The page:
Hot-swap circuit allows two computers to monitor an RS-232 channel
The hot-swap serial-interface circuit in Figure 1 allows two computers to see all of the communication between each computer and each device on the communication network for that serial port. This circuit allows each computer to determine what the other is doing and receive all of the data from the peripheral device. Only one device can transmit at a time; otherwise, the transmitted data becomes corrupted. This circuit allows two computers in a hot-swap configuration to know when to become the master computer. When the master computer fails, the slave computer stops receiving the data requests that the master supplies, and the slave then becomes the master. This approach allows for computer redundancy in applications in which a master computer that is communicating with an RS-232 device must always be operating. When you replace the failed computer, it “hears” that a master computer is communicating with the device and operates in slave mode while waiting for the current master to fail.
This circuit allows two DTE (data-terminal-equipment) computers to use one DCE (data-communications-equipment) RS-232 peripheral device. This device is usually a communication interface, such as a UHF radio or an RS-232-to-RS-485 converter. The board requires 9 to 15V dc to operate. You must provide this voltage on Pin 9 of the peripheral RS-232 device.
The transmitted RS-232 signal from the peripheral device converts to a TTL signal through level converter IC2 and feeds into an AND gate. The output of this AND gate feeds into two inputs of another level converter, IC4. These RS-232 outputs travel to the input lines (Pin 2) of the two monitoring computers. When one of the computers transmits on Pin 3 of its serial port, its output converts to TTL levels with IC4. The TTL-converted outputs of both computer serial ports feed into an AND gate. The default, or off, level for a computer serial port is –12V dc. The level converter inverts the signal as part of the conversion to TTL levels. This action makes the default a high level going to the AND gate, allowing the data on the other input of the AND gate to pass to the output of the AND gate.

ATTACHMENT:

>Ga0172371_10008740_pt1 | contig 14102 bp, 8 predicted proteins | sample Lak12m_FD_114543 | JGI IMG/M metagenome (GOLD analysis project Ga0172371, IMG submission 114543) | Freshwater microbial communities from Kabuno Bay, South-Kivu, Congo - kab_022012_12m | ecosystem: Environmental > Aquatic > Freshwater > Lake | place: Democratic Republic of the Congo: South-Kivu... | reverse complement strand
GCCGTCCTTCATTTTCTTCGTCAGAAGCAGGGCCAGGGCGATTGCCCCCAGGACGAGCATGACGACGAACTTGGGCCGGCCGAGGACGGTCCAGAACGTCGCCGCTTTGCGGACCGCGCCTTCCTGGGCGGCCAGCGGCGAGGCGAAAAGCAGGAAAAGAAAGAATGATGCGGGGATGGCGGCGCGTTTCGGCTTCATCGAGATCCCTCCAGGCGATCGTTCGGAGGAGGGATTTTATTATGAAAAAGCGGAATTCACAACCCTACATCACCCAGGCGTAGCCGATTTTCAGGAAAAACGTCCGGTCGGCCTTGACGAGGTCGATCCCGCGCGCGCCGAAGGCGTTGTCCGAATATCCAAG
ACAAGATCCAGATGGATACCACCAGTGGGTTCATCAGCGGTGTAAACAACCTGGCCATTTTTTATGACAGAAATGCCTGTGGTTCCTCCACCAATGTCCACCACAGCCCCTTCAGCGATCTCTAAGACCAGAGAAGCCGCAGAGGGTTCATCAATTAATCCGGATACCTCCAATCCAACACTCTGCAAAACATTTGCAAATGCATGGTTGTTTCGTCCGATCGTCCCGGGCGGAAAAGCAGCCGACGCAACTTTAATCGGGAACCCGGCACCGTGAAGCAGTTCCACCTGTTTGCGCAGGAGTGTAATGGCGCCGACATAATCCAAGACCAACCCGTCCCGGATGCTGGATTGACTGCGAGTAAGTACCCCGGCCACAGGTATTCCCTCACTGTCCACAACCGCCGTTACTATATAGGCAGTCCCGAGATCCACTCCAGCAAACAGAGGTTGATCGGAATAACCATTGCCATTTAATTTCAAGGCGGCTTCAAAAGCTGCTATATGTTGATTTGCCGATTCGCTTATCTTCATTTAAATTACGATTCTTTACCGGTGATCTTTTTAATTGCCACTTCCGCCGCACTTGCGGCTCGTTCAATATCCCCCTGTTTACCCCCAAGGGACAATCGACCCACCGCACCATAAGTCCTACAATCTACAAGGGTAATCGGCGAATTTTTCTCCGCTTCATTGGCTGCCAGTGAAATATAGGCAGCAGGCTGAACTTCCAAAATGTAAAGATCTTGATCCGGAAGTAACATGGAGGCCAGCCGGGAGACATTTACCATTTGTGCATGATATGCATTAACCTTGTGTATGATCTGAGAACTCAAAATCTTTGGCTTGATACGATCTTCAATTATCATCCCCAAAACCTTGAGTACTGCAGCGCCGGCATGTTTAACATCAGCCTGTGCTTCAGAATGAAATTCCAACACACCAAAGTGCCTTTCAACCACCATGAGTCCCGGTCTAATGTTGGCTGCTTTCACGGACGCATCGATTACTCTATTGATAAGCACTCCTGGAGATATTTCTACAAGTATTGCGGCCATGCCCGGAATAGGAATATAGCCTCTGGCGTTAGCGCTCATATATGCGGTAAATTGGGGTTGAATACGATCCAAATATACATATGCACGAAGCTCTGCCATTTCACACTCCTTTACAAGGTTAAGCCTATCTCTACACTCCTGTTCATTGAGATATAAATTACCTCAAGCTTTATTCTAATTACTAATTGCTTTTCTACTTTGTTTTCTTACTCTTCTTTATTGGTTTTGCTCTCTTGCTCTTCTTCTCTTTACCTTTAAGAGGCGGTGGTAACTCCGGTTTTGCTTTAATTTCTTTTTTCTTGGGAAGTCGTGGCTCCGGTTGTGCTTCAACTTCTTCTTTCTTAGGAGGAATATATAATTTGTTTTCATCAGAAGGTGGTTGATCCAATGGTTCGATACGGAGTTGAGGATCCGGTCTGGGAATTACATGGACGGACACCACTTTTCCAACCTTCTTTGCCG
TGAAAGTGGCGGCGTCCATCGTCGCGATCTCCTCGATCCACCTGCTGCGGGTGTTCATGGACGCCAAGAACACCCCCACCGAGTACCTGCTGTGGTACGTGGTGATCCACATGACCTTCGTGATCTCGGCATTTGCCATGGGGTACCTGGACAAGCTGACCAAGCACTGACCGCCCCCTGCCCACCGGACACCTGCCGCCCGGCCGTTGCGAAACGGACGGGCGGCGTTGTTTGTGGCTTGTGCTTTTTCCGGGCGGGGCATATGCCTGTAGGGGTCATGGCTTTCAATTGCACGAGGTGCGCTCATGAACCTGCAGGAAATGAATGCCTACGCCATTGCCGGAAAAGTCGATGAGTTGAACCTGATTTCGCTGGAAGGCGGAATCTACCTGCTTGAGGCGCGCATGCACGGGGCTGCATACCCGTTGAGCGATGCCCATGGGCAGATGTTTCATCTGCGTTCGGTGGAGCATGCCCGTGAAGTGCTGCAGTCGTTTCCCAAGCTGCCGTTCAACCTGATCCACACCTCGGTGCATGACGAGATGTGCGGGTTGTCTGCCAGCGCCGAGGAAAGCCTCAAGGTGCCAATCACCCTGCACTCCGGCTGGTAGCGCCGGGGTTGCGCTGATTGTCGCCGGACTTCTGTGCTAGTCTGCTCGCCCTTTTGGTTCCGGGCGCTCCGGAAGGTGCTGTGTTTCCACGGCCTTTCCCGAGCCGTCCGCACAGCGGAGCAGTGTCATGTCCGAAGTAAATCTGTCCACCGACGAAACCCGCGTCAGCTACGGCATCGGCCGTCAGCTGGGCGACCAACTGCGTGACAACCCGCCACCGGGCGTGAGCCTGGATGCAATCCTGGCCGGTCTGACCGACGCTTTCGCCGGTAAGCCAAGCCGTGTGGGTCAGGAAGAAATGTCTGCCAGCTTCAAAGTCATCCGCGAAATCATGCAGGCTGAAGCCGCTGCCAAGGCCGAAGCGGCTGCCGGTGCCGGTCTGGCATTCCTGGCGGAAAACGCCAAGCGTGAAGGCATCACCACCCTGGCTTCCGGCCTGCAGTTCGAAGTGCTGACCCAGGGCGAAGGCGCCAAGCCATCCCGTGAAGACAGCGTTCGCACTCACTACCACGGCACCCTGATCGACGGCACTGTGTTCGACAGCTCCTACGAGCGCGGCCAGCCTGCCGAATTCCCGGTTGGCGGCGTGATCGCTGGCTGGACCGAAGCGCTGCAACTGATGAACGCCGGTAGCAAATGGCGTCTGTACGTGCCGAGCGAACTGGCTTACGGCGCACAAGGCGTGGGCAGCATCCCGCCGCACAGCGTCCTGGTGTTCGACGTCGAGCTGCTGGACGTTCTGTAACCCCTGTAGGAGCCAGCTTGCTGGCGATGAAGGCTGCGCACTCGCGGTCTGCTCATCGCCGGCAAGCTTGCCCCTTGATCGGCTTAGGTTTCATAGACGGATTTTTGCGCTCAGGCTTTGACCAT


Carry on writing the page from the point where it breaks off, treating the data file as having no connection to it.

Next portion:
The output of this AND gate goes to the second input of the AND gate that receives the output of the peripheral device as well as the input into the level converter going to the input of the peripheral device at Pin 3. This action enables the output of one of the two computers to return to the computer that transmitted the data as well as to the other computer and the peripheral device.